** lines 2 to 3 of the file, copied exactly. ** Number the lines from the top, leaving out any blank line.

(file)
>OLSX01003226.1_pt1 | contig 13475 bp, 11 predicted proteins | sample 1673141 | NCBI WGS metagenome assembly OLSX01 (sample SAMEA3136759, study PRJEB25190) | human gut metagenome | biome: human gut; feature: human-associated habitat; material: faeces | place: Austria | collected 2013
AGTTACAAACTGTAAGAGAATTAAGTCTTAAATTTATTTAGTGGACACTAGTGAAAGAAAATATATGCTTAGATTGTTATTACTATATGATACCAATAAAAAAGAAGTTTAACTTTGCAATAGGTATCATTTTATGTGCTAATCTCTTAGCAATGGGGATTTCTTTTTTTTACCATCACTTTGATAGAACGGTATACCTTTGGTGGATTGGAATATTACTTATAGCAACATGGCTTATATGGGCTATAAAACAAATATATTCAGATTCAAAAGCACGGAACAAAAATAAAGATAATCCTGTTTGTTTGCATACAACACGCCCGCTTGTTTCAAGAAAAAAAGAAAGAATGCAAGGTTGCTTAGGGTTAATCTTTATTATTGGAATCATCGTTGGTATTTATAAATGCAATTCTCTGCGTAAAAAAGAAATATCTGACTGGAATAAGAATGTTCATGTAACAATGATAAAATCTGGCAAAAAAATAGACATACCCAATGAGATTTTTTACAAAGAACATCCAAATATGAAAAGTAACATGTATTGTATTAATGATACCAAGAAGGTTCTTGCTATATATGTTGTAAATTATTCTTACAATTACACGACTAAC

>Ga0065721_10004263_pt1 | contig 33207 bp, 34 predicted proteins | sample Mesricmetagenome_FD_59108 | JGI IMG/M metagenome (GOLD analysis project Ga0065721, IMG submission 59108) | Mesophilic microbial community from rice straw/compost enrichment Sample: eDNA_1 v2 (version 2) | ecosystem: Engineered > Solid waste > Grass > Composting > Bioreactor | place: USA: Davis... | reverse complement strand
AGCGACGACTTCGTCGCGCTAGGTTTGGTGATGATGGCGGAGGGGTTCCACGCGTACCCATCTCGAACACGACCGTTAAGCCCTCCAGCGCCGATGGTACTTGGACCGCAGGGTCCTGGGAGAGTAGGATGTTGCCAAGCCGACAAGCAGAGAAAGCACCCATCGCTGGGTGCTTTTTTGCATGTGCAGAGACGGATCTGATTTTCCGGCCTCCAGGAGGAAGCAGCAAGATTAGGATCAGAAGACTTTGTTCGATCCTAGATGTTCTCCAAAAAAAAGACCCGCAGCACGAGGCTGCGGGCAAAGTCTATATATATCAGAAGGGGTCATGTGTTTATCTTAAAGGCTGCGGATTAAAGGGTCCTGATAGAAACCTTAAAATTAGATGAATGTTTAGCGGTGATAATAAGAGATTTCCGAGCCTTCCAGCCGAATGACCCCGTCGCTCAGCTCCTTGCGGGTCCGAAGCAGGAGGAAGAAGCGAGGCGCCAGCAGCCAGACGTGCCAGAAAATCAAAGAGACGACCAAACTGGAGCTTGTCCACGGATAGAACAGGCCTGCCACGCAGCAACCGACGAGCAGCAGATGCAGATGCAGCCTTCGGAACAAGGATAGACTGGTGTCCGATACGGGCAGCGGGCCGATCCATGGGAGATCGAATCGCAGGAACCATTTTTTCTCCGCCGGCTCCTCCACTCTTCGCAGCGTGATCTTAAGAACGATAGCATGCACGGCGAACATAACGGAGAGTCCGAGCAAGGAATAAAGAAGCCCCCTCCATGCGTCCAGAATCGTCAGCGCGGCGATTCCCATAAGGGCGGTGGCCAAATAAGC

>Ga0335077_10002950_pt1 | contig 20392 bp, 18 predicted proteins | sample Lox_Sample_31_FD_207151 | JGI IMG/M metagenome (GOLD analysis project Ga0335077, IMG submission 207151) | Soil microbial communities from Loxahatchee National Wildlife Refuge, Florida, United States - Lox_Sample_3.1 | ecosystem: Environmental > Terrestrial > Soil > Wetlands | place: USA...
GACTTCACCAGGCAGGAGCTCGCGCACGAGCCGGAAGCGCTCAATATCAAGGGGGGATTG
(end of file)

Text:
AGTTACAAACTGTAAGAGAATTAAGTCTTAAATTTATTTAGTGGACACTAGTGAAAGAAAATATATGCTTAGATTGTTATTACTATATGATACCAATAAAAAAGAAGTTTAACTTTGCAATAGGTATCATTTTATGTGCTAATCTCTTAGCAATGGGGATTTCTTTTTTTTACCATCACTTTGATAGAACGGTATACCTTTGGTGGATTGGAATATTACTTATAGCAACATGGCTTATATGGGCTATAAAACAAATATATTCAGATTCAAAAGCACGGAACAAAAATAAAGATAATCCTGTTTGTTTGCATACAACACGCCCGCTTGTTTCAAGAAAAAAAGAAAGAATGCAAGGTTGCTTAGGGTTAATCTTTATTATTGGAATCATCGTTGGTATTTATAAATGCAATTCTCTGCGTAAAAAAGAAATATCTGACTGGAATAAGAATGTTCATGTAACAATGATAAAATCTGGCAAAAAAATAGACATACCCAATGAGATTTTTTACAAAGAACATCCAAATATGAAAAGTAACATGTATTGTATTAATGATACCAAGAAGGTTCTTGCTATATATGTTGTAAATTATTCTTACAATTACACGACTAAC

>Ga0065721_10004263_pt1 | contig 33207 bp, 34 predicted proteins | sample Mesricmetagenome_FD_59108 | JGI IMG/M metagenome (GOLD analysis project Ga0065721, IMG submission 59108) | Mesophilic microbial community from rice straw/compost enrichment Sample: eDNA_1 v2 (version 2) | ecosystem: Engineered > Solid waste > Grass > Composting > Bioreactor | place: USA: Davis... | reverse complement strand